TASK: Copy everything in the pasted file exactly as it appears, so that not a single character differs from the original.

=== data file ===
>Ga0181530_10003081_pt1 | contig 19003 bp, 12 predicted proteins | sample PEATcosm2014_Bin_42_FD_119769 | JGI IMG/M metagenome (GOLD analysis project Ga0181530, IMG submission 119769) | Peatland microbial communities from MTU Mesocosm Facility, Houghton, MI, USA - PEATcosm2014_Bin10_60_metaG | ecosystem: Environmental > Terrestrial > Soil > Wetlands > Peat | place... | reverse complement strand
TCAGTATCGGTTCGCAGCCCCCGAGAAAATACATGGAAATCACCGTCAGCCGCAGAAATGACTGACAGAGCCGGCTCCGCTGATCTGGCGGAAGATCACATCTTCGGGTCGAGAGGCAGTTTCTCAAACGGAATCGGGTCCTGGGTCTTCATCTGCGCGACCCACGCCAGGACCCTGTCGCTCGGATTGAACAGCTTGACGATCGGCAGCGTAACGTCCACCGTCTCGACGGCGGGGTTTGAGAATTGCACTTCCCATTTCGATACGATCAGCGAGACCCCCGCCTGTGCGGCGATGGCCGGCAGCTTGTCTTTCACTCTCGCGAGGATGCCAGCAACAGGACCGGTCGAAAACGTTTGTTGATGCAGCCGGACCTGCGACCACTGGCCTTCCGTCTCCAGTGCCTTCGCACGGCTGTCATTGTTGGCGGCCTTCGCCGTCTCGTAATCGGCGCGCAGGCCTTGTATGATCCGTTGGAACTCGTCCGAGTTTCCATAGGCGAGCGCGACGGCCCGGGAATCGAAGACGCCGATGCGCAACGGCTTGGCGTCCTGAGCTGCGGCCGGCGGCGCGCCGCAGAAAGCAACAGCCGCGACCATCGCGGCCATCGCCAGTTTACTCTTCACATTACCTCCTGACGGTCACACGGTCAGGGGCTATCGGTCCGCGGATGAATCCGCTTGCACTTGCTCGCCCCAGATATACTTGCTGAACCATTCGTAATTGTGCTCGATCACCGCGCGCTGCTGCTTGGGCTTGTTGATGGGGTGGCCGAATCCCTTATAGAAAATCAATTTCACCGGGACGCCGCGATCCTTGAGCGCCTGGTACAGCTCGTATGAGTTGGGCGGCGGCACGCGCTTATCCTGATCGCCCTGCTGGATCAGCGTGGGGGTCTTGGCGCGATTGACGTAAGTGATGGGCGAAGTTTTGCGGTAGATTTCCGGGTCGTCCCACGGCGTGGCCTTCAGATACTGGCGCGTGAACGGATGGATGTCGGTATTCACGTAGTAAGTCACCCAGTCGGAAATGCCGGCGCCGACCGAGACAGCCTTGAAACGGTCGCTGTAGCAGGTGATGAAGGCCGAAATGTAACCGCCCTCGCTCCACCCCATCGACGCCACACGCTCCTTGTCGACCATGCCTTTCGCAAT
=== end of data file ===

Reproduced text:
>Ga0181530_10003081_pt1 | contig 19003 bp, 12 predicted proteins | sample PEATcosm2014_Bin_42_FD_119769 | JGI IMG/M metagenome (GOLD analysis project Ga0181530, IMG submission 119769) | Peatland microbial communities from MTU Mesocosm Facility, Houghton, MI, USA - PEATcosm2014_Bin10_60_metaG | ecosystem: Environmental > Terrestrial > Soil > Wetlands > Peat | place... | reverse complement strand
TCAGTATCGGTTCGCAGCCCCCGAGAAAATACATGGAAATCACCGTCAGCCGCAGAAATGACTGACAGAGCCGGCTCCGCTGATCTGGCGGAAGATCACATCTTCGGGTCGAGAGGCAGTTTCTCAAACGGAATCGGGTCCTGGGTCTTCATCTGCGCGACCCACGCCAGGACCCTGTCGCTCGGATTGAACAGCTTGACGATCGGCAGCGTAACGTCCACCGTCTCGACGGCGGGGTTTGAGAATTGCACTTCCCATTTCGATACGATCAGCGAGACCCCCGCCTGTGCGGCGATGGCCGGCAGCTTGTCTTTCACTCTCGCGAGGATGCCAGCAACAGGACCGGTCGAAAACGTTTGTTGATGCAGCCGGACCTGCGACCACTGGCCTTCCGTCTCCAGTGCCTTCGCACGGCTGTCATTGTTGGCGGCCTTCGCCGTCTCGTAATCGGCGCGCAGGCCTTGTATGATCCGTTGGAACTCGTCCGAGTTTCCATAGGCGAGCGCGACGGCCCGGGAATCGAAGACGCCGATGCGCAACGGCTTGGCGTCCTGAGCTGCGGCCGGCGGCGCGCCGCAGAAAGCAACAGCCGCGACCATCGCGGCCATCGCCAGTTTACTCTTCACATTACCTCCTGACGGTCACACGGTCAGGGGCTATCGGTCCGCGGATGAATCCGCTTGCACTTGCTCGCCCCAGATATACTTGCTGAACCATTCGTAATTGTGCTCGATCACCGCGCGCTGCTGCTTGGGCTTGTTGATGGGGTGGCCGAATCCCTTATAGAAAATCAATTTCACCGGGACGCCGCGATCCTTGAGCGCCTGGTACAGCTCGTATGAGTTGGGCGGCGGCACGCGCTTATCCTGATCGCCCTGCTGGATCAGCGTGGGGGTCTTGGCGCGATTGACGTAAGTGATGGGCGAAGTTTTGCGGTAGATTTCCGGGTCGTCCCACGGCGTGGCCTTCAGATACTGGCGCGTGAACGGATGGATGTCGGTATTCACGTAGTAAGTCACCCAGTCGGAAATGCCGGCGCCGACCGAGACAGCCTTGAAACGGTCGCTGTAGCAGGTGATGAAGGCCGAAATGTAACCGCCCTCGCTCCACCCCATCGACGCCACACGCTCCTTGTCGACCATGCCTTTCGCAAT